NOAA GREAT LAKES SEMINAR SERIES|
Tuesday, October 14, 2003
"Newly Discovered and Corroborated Deleterious Effects of Zebra Mussels on Lake Ecosystems"
Dr. David F. Raikow
GLERL Main Conference Room
2205 Commonwealth Blvd.
Ann Arbor, MI 48105
Although the invasion of zebra mussels (Dreissena polymorpha) is now nearly twenty years old and has been studied extensively, serious deleterious effects continue to be uncovered. A series of experiments and observational studies was conducted throughout the lower peninsula of Michigan to ascertain the effects of zebra mussels on inland lakes, a set of ecosystems invaded relatively recently. These studies included a state-wide survey of phytoplankton communities across a Total Phosphorus (TP) gradient and large scale 50,000-L mesocosm experiments in Gull Lake. Other mesocosm experiments at the pond facility of the Kellogg Biological Station, Michigan State University, demonstrated Dreissena impacts on larval fish growth rates through food web interactions. Surveyed lakes with Dreissena were found to have lower concentrations of Dissolved Organic Carbon (DOC), which could render lakes more susceptible to the ill-effects of UV-B radiation. Lakes with Dreissena were also found to have less total phytoplankton biomass. Surprisingly, there was a positive relationship between Dreissena presence and dominance of the noxious cyanobacterium Microcystis aeruginosa in low nutrient lakes. Mesocosm experimentation on Dreissena and Microcystis displayed effect reversals between years, illustrating complex interactions between consumers, prey, and nutrient levels. Among the conclusions of this work is the possibility that monitoring and abatement of nutrient inputs to lakes may not be sufficient to predict and control cyanobacterial dominance of Dreissena-invaded lakes.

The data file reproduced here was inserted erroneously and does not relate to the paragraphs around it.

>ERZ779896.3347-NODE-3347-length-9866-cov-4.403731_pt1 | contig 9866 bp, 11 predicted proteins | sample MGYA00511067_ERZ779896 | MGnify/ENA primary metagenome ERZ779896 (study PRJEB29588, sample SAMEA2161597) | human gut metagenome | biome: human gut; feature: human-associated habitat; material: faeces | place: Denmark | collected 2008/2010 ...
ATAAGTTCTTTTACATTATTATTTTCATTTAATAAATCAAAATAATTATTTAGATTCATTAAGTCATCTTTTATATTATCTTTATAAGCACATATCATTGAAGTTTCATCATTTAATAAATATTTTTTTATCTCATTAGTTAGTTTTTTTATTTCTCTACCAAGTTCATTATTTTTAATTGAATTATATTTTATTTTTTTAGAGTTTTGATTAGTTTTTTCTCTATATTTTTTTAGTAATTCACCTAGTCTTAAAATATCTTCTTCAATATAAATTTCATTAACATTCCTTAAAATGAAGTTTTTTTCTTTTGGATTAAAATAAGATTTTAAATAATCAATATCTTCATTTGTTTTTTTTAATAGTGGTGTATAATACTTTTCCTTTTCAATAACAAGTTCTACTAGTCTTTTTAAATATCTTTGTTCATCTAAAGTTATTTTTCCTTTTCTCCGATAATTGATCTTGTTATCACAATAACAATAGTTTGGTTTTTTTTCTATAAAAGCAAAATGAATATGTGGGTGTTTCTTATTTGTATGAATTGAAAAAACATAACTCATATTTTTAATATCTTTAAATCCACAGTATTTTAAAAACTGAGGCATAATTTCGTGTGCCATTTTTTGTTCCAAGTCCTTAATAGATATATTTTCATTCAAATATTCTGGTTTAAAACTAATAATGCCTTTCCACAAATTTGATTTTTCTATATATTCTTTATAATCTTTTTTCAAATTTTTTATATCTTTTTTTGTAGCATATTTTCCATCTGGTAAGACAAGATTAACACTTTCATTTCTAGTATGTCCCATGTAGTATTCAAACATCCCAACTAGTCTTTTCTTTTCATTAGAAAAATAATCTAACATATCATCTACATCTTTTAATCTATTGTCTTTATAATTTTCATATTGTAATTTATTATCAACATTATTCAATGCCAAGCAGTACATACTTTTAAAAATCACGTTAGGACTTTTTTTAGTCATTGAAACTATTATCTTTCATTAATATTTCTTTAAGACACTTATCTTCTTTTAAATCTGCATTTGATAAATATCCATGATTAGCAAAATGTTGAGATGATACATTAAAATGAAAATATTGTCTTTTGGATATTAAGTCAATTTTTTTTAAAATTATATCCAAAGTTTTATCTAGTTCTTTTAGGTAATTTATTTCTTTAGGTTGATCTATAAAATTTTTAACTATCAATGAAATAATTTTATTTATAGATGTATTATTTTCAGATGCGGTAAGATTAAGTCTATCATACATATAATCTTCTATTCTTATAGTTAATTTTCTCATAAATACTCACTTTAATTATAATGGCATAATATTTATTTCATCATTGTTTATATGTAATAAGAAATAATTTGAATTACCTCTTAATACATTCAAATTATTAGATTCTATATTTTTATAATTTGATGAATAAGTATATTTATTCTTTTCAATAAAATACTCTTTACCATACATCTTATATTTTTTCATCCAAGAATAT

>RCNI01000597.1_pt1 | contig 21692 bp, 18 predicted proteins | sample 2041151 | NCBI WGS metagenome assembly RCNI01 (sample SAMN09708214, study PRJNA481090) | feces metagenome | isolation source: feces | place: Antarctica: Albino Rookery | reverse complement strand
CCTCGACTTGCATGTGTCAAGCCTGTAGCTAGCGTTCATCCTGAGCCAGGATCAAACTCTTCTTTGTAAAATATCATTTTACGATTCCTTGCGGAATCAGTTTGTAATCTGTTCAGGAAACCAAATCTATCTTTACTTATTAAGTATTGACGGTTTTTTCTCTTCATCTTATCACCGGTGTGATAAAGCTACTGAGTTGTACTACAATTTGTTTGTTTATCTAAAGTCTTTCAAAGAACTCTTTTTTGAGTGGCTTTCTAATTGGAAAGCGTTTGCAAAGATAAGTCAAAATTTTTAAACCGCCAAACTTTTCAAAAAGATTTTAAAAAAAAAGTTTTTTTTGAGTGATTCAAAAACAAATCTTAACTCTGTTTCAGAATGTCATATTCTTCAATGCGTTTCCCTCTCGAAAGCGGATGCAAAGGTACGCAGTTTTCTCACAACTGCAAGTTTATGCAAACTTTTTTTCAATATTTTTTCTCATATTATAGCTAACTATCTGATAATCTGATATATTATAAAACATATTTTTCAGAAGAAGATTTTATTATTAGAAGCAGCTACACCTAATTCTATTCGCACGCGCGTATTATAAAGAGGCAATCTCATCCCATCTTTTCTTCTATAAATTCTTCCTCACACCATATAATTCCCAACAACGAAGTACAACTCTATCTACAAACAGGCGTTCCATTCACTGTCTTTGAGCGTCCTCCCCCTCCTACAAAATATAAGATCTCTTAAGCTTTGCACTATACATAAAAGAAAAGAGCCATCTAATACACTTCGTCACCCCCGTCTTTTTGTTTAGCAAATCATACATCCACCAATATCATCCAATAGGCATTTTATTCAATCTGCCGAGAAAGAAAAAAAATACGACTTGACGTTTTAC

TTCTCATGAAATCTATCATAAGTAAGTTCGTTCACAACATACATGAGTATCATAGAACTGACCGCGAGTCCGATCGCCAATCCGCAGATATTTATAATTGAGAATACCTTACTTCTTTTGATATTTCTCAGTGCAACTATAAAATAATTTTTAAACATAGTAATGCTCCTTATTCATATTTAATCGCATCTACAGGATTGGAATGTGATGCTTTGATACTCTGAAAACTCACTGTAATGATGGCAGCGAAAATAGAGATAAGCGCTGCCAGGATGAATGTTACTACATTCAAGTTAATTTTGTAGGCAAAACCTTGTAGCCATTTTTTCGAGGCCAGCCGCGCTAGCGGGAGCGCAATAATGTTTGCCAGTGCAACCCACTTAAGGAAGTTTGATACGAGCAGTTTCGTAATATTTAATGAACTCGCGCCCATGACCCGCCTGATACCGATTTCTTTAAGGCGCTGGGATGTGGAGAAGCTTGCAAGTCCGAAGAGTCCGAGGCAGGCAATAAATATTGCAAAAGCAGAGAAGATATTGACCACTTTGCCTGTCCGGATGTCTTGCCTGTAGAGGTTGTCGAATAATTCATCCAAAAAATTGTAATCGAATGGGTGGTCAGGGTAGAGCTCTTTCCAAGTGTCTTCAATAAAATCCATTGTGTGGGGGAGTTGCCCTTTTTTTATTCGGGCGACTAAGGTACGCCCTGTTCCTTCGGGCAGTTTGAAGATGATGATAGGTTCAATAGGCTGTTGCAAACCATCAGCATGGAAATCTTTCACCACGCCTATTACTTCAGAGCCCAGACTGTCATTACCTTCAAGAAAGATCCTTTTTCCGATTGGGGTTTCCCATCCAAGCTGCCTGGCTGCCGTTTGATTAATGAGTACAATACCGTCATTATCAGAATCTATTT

For more information, contact:
Dr. David Reid
-- David F. Reid, Ph.D. U.S. Department of Commerce National Oceanic and Atmospheric Administration Great Lakes Environmental Research Laboratory 2205 Commonwealth Blvd. Ann Arbor, MI 48105-2945 Voice: 734-741-2019 FAX: 743-741-2055 GLERL home page: http://www.glerl.noaa.gov